Photographer Todd McLellan has been on my mind ever since I saw this post on making an Inventor’s Box: a collection of tools and second-hand electronics for kids to disassemble, organize, wreck, rebuild, or reinvent into something completely different… you name it!
In this time-lapse video (or this one), watch Todd disassemble different kinds of machines so that they can be meticulously arranged and photographed. Here are two examples of the final product:
Then view his project, Things Come Apart, where he’s also photographed the same parts “flying” through the air.
McLellan’s photographs seek to challenge our disposable culture by making transparent all the things that we regularly throw away. He said he wanted to get inside the older objects to show the quality, beauty and care that went into the original manufacturing process.
“I hope people think a little bit more about the things they use. Not that people should have feelings for objects, but instead think about ‘reuse and recycle,’ not just ‘use and discard.’ “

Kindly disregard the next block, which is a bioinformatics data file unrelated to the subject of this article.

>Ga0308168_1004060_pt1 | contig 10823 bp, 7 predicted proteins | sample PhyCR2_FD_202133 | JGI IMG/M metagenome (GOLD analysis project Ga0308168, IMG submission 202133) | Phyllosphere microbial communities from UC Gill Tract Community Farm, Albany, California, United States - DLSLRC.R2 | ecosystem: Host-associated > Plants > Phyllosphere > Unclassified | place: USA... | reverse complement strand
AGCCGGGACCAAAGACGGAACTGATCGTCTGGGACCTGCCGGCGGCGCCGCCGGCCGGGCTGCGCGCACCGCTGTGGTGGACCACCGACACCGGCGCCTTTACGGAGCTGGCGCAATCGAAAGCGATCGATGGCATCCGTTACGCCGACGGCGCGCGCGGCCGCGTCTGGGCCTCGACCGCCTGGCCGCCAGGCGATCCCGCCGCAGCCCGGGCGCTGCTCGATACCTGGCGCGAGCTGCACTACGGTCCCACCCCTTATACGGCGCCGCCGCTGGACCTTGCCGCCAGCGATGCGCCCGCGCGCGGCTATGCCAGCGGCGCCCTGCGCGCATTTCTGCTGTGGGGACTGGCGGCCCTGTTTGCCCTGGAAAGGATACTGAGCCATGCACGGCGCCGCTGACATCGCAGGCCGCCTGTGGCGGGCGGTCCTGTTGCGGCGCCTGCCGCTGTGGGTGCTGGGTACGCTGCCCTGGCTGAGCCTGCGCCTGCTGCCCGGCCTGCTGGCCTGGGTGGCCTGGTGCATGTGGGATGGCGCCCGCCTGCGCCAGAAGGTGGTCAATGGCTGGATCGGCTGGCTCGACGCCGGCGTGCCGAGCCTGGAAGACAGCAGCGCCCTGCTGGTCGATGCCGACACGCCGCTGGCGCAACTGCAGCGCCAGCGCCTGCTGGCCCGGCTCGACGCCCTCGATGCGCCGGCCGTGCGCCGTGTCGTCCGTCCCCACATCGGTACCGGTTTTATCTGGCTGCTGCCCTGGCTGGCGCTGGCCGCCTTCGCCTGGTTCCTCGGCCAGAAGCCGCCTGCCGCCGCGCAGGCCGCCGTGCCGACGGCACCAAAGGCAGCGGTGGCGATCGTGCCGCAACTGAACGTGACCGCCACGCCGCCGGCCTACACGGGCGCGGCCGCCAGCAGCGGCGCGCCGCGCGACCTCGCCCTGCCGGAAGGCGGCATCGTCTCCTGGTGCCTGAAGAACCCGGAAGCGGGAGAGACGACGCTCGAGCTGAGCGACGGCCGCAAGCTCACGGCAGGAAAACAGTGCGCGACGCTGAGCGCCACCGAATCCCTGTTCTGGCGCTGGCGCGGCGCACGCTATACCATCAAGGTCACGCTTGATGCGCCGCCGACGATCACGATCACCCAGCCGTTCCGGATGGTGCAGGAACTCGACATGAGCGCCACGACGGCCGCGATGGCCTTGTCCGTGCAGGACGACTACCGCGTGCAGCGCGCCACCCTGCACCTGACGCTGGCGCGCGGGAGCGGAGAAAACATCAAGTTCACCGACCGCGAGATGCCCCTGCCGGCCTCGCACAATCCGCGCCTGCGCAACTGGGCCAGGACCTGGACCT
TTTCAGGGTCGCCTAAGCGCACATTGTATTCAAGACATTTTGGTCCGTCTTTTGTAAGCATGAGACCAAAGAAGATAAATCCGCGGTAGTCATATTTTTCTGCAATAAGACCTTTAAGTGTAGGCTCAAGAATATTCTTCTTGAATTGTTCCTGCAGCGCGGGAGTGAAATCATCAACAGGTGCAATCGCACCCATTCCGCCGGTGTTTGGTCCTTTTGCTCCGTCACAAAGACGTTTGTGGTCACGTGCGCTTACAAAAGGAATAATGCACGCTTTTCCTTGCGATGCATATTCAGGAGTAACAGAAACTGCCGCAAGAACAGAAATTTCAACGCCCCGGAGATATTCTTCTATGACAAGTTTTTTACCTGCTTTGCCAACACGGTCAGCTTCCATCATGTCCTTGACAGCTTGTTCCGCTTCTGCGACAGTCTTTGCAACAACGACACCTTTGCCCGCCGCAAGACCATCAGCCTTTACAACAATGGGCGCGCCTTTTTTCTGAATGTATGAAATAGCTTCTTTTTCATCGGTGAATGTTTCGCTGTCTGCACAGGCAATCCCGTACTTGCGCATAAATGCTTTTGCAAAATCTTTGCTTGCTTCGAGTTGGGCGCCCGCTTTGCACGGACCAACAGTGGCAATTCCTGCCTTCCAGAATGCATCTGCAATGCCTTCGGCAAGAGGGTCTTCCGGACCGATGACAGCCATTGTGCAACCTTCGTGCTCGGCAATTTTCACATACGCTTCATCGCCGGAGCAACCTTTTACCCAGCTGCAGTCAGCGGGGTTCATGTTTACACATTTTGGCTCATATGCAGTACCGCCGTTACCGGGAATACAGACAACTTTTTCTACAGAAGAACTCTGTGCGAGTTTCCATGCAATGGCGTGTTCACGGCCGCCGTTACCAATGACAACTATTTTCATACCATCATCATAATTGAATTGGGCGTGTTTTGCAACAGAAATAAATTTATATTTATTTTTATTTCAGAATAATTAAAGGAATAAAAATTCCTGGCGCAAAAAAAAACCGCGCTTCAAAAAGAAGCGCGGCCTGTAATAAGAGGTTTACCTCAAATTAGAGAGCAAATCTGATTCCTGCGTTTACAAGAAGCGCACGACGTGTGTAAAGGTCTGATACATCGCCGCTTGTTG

“If an atom was the size of an orange, then the orange would be the size of the whole planet Earth.”
The movie is called A Boy and His Atom, and it is Guinness World Records verified(!) as the smallest stop-motion film in the world.
You can read more about the project here, you can listen to the sound of moving atoms, and can watch how scientists Susanne Baumann, Andreas Heinrich, Christopher Lutz and Ileana Rau made the movie here:
This 2.2-litre Turbo Diesel-powered, British-designed and -built walking machine can be piloted or remote WiFi-controlled, stands 2.8 metres high with a five meter working envelope and weighing in at just under two tonnes.
The Mantis took four years of research, design, building, and testing, and cost “hundreds of thousands of pounds” to make. It’s for rent as an entertainment vehicle, but Denton hopes to showcase it at science fairs. Read more at the BBC.